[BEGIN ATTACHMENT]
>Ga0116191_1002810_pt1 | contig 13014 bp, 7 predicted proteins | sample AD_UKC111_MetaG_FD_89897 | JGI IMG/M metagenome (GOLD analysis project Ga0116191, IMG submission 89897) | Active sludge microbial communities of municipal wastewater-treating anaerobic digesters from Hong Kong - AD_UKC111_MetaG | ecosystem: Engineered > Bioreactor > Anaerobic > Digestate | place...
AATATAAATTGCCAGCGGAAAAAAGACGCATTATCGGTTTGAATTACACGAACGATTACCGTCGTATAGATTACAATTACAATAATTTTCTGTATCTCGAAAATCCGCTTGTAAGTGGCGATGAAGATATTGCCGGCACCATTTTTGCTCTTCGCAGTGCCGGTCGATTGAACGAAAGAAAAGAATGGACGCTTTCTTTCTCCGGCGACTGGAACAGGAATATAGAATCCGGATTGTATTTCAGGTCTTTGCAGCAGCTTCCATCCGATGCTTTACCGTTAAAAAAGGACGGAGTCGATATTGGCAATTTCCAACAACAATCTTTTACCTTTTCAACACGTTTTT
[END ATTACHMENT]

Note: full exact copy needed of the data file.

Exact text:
>Ga0116191_1002810_pt1 | contig 13014 bp, 7 predicted proteins | sample AD_UKC111_MetaG_FD_89897 | JGI IMG/M metagenome (GOLD analysis project Ga0116191, IMG submission 89897) | Active sludge microbial communities of municipal wastewater-treating anaerobic digesters from Hong Kong - AD_UKC111_MetaG | ecosystem: Engineered > Bioreactor > Anaerobic > Digestate | place...
AATATAAATTGCCAGCGGAAAAAAGACGCATTATCGGTTTGAATTACACGAACGATTACCGTCGTATAGATTACAATTACAATAATTTTCTGTATCTCGAAAATCCGCTTGTAAGTGGCGATGAAGATATTGCCGGCACCATTTTTGCTCTTCGCAGTGCCGGTCGATTGAACGAAAGAAAAGAATGGACGCTTTCTTTCTCCGGCGACTGGAACAGGAATATAGAATCCGGATTGTATTTCAGGTCTTTGCAGCAGCTTCCATCCGATGCTTTACCGTTAAAAAAGGACGGAGTCGATATTGGCAATTTCCAACAACAATCTTTTACCTTTTCAACACGTTTTT